Dodging a hot air ballon economy
Tomorrow is budget day and I remember being invited some weeks ago to the Pre-Budget 2018 Consultation Business Breakfast meeting. Minister for Finance Prof. Edward Scicluna delivered a presentation which outlined that over the last four years the island
These positive fiscal developments are an important achievement in safeguarding the longterm sustainability of public finance. A budget surplus enhances the overall credit rating of the economy, attracting more investment in the country. Moreover, it allows more room for manoeuvre in the drive to address other structural challenges and increase investment in human capital and technology.
Flexibility and openness are the characteristics and pervasive principles of today‘s economic policy. Careful stewardship of the economy has rendered Malta as the country with a favourable business climate, a hard-working labour force, a competitive fiscal regime endowed with cost advantages that also attract startups in many innovative sectors.
The World Bank ranks Malta 76th in its Doing Business 2017 report, which covers 190 countries. Also useful to know is how Malta and comparative economies rank on the ease of doing business: Italy ranks 50th, Greece 61th, Cyprus 45th, Spain 32nd, and Portugal 25th.
Policy makers of foreign companies wishing to migrate appreciate this as a useful branding for Malta making it stand tall in the aggregate ranking on the scale of ease of doing business. The European Commission Spring 2017 Economic Forecast announced that in spite of political indeterminacy and challenges, the European economy entered its fifth year of moderate expansion and is expected to continue performing positively with growth in the euro area expected at 1.7 per cent and at 1.8 per cent in 2017 and 2018, respectively.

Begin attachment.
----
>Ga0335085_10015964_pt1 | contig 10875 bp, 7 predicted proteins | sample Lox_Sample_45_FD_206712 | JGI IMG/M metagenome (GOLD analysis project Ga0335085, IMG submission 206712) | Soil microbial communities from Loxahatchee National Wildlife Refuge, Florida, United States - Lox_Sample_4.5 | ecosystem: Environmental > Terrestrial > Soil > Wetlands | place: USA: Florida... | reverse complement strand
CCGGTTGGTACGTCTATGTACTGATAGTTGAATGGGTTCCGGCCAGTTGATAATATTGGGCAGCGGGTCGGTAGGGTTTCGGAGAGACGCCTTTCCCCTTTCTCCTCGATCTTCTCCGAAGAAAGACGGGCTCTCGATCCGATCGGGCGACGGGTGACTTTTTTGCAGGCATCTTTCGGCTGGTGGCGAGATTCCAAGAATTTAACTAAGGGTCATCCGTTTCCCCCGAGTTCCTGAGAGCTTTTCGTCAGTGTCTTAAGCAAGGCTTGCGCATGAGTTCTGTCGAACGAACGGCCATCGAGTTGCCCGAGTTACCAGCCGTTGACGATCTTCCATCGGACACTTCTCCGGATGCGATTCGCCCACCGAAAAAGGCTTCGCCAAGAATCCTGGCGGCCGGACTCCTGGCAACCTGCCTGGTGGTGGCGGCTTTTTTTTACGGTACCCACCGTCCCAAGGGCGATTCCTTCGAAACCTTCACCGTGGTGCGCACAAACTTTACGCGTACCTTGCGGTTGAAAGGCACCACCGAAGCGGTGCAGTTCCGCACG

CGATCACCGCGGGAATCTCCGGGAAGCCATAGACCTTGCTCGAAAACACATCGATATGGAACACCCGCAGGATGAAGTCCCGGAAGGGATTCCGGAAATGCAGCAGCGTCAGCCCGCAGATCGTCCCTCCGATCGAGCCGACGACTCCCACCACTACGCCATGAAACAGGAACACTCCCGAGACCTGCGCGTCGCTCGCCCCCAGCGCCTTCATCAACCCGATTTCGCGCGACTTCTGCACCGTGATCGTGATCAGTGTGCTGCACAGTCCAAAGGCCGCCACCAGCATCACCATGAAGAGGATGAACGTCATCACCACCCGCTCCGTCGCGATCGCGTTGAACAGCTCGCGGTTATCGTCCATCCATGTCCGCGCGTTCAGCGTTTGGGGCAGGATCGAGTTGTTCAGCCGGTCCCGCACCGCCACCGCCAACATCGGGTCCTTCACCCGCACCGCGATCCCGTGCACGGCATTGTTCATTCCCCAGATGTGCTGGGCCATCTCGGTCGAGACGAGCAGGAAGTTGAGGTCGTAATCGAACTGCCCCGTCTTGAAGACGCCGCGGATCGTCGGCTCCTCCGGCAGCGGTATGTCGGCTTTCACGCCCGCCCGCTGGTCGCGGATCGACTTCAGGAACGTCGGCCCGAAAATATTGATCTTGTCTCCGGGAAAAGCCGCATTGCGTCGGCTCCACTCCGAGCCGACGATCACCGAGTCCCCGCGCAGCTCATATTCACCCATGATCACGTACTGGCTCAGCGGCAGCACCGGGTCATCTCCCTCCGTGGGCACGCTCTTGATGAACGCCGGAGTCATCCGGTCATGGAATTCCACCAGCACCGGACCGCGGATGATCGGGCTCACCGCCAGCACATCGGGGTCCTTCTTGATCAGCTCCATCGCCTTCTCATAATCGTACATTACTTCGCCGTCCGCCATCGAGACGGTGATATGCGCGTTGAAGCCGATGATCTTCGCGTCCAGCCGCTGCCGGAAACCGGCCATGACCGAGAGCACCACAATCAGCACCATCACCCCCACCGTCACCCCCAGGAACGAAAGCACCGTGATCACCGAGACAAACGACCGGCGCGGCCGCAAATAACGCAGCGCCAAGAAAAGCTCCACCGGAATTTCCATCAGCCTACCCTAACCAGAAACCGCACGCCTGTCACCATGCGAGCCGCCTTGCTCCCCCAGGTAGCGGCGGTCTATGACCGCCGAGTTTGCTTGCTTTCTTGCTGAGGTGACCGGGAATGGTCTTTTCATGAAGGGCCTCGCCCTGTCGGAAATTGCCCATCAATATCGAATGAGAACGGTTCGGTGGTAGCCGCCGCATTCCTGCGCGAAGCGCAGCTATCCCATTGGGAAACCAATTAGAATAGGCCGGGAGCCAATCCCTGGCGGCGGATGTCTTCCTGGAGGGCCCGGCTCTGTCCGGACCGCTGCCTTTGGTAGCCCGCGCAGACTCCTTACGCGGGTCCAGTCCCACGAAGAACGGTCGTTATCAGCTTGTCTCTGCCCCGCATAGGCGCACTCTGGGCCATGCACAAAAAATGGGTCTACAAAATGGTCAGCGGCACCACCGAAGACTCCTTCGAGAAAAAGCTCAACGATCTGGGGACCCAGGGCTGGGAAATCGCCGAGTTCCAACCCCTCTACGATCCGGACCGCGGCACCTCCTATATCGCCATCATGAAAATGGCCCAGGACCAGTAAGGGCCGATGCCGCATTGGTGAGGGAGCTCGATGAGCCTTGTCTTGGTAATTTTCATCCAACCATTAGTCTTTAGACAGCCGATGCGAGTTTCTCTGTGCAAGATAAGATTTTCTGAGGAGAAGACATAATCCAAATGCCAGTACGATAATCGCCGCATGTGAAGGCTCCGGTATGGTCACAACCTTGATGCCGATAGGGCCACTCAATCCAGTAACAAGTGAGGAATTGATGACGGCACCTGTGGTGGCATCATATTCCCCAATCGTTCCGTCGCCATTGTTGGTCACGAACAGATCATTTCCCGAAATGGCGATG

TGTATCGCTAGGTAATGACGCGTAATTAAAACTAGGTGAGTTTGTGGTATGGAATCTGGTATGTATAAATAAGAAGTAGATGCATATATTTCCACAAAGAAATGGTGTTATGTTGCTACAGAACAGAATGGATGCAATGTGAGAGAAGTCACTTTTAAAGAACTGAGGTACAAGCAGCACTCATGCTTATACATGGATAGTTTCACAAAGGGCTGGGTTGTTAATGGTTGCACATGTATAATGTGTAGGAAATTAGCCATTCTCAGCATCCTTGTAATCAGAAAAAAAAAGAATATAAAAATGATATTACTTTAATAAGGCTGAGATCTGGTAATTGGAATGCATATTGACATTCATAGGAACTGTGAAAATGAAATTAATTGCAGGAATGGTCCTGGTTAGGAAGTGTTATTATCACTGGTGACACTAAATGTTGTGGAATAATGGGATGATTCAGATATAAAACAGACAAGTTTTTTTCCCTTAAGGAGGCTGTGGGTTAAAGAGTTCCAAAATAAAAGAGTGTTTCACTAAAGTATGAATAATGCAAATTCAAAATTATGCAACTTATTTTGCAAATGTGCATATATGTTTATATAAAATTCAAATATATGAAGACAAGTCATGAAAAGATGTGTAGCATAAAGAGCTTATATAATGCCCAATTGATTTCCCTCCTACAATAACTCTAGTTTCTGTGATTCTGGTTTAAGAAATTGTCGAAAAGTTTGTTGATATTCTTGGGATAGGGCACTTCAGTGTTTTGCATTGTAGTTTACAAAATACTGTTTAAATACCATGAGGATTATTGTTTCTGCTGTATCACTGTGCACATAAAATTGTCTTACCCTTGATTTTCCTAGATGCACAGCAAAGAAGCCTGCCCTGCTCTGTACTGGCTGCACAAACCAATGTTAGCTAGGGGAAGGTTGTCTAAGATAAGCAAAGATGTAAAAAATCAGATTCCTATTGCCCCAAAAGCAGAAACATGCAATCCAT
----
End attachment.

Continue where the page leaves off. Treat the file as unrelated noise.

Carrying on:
Meanwhile, the Finance Minister in his pre-budget speech was conscious of persistent challenges in the external environment which herald the need of continued caution in the fiscal goals and the creation of additional buffers. It is good to hear that after 30 years of annual recurrent deficits, we have turned the corner and the government is projecting a surplus of 0.5 per cent of GDP over the next three years combined with a structural balance which progressively increases from 0.2 per cent of GDP in 2016 to 0.6 per cent of GDP by 2020.
The next important issue is the fight against tax evasion and tax avoidance that are one of the top priorities of European citizens, who expect their elected leaders to deliver on crucial reforms. Prof. Scicluna said that combatting tax evasion is high on the government’s agenda, adding that a joint enforcement has been set up in order to “have a serious look at the Inland Revenue Department in terms of software and operations”. The government will appointment a new Permanent Secretary tasked with restructuring the revenue department and helping it deliver better results. “We want a firm, tough but fair revenue department,” he said.
The “Pre-Budget Document 2018 Upgrading Malta’s Infrastructure” stressed on continuity of recent past success, while also outlining new initiatives on infrastructure investments that complement an already prosperous economy. Much groundwork was achieved in the first legislature to ensure that the economy would have a solid foundation and thrive. These included fiscal incentives for both business and households, implementing work pay initiatives, reducing the risk of poverty, social exclusion and ensuring that economic growth is indeed enjoyed by all.